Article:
Benedict did the logical thing for someone who’s hungry. He headed for the grocery store.
A family who found the falcon on the hood of a car parked outside a Safeway store earlier this month did something others might not have: They grabbed the bird, took his photo and set out to find his owners via social media.
It worked, and Benedict is safe at home again.
On Tuesday, the Pierce County Sheriff’s Department posted on Facebook about Benedict’s journey.
The bird went missing May 2 in Lakewood. Benedict’s owner, John Prucich, is a licensed falconer who puts on shows with his birds around the region, deputies reported.
He’d been especially worried about Benedict, because he has a special diet and might have died if he hadn’t been found soon.
Four days later, he showed up outside the Safeway at 11501 Canyon Road E.
The family who spotted the feathery fugitive used a leather glove and a dog crate to nab and hold him and then posted photos on social media.
They eventually hooked up with Prucich, and deputies reviewed a band on the bird’s leg and photos provided by his owner to verify ownership.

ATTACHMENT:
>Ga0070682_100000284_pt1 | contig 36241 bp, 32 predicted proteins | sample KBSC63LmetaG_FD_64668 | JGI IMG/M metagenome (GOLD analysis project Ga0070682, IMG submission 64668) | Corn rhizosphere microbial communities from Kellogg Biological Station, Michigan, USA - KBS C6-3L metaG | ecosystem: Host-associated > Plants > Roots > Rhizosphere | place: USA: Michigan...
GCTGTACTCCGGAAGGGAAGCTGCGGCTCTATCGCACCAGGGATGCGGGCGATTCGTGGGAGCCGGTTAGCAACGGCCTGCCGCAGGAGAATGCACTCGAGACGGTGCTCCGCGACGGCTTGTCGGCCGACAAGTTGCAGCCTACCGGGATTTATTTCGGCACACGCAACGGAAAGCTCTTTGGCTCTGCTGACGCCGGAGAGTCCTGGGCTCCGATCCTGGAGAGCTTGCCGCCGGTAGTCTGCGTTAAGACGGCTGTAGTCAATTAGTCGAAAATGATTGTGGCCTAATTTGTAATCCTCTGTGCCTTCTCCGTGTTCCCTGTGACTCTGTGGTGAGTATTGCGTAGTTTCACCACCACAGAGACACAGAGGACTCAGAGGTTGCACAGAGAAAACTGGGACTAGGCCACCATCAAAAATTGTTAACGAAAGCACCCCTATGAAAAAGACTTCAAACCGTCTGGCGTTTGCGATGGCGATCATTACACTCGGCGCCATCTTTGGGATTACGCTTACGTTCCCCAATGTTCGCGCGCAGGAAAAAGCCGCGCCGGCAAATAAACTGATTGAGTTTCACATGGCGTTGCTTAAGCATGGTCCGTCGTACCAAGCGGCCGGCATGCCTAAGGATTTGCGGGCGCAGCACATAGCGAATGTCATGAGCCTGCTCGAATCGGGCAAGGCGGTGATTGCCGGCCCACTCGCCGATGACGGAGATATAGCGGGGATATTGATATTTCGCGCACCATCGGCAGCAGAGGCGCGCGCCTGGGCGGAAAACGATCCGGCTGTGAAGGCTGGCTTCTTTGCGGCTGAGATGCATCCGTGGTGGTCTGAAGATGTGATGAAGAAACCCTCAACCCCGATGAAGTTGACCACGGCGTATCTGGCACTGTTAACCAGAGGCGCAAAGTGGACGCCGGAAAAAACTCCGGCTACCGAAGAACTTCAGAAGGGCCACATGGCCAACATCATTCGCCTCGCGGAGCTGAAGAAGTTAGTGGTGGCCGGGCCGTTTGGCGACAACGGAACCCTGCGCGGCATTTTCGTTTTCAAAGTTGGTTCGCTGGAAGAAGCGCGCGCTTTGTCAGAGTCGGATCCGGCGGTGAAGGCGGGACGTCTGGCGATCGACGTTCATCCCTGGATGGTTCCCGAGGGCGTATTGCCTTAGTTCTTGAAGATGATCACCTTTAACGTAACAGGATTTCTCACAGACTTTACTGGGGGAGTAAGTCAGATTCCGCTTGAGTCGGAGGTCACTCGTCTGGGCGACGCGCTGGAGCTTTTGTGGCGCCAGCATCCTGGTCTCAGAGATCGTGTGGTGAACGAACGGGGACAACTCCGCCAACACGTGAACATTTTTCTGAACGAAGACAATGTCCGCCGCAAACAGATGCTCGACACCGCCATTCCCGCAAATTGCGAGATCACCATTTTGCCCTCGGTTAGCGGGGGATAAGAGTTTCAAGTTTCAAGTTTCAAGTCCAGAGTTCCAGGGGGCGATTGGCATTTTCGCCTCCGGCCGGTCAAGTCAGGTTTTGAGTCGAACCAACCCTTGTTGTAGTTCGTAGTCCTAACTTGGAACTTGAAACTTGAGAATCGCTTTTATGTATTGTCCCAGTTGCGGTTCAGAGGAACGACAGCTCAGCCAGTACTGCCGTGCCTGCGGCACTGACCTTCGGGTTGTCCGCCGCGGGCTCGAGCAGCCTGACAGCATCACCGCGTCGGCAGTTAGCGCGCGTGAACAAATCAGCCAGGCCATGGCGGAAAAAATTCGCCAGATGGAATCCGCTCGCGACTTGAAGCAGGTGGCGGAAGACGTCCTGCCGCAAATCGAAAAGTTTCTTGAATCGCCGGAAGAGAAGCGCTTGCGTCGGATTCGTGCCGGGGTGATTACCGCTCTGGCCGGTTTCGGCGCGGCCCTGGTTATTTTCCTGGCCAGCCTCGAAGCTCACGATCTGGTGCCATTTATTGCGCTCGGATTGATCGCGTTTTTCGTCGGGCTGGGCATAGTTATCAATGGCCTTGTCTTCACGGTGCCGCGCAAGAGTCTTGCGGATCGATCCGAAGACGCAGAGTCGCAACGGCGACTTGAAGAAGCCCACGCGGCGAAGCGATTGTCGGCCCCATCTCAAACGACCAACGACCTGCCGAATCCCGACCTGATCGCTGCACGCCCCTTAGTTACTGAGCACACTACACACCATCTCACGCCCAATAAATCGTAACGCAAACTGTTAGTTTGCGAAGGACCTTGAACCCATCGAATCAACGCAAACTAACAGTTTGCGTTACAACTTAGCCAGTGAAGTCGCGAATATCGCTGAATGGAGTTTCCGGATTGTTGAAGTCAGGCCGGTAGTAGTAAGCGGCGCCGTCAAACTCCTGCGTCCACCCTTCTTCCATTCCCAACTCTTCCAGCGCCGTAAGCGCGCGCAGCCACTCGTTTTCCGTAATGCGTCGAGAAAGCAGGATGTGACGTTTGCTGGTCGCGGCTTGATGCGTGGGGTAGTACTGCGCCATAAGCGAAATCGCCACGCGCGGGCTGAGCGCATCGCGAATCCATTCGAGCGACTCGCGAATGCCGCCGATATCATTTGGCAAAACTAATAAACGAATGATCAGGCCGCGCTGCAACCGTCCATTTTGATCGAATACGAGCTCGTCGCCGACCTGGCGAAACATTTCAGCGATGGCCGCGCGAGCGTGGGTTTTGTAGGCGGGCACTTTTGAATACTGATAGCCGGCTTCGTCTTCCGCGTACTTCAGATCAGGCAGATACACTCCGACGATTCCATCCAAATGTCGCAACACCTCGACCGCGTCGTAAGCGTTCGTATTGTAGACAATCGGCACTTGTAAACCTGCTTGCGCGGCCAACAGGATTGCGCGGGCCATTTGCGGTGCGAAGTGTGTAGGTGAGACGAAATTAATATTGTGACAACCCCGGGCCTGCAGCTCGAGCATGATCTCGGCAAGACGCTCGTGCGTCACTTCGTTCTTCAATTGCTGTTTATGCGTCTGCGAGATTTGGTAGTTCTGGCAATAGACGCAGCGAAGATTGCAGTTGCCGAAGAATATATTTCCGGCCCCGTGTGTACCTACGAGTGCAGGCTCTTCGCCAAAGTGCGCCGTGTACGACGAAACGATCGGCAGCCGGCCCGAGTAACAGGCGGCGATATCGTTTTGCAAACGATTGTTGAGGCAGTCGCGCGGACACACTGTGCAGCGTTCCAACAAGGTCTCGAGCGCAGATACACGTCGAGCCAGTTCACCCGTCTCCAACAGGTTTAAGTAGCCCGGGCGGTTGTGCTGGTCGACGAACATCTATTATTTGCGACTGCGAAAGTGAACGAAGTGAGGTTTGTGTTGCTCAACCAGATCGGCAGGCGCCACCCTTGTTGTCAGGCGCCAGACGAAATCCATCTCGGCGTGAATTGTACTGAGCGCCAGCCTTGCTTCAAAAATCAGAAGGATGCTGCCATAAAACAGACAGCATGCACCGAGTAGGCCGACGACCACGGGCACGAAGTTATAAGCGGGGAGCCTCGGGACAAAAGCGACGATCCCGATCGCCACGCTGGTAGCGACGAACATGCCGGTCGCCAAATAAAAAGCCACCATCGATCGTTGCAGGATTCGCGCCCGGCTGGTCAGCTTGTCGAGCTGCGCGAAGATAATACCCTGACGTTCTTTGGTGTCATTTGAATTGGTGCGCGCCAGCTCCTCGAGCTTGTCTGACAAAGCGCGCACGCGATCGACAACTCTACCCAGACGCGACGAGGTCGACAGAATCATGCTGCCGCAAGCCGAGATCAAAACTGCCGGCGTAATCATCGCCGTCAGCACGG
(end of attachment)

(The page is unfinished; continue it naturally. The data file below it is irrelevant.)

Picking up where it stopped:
The bird was well cared for, the Sheriff’s Department reported, but was happy to be reunited with Prucich on Sunday morning.
Prucich told The News Tribune on Wednesday he’s not sure how the falcon escaped, but thinks some of his gear malfunctioned.
He and Benedict live in Seattle, and were at a meeting in Lakewood when the bird took off.
The falconer explained that positive reinforcement with food is part of Benedict’s training, and that he had less incentive to come back the day he escaped, because he’d already been getting extra food.
He needed the extra calories, because he was molting.
“When he’s changing his feathers out, he has to have more energy,” Prucich said.
A few days later, the bird’s stomach was grumbling, and he found himself some humans to help.
“He sees people as a resource for food,” Prucich said. “They give him what they want.”
He said Benedict was doing well since his return home, and that the bird would be heading out to an educational event Wednesday night.
But in the future, Prucich said, a GPS tracker the falcon sometimes wears might become a regular part of his routine.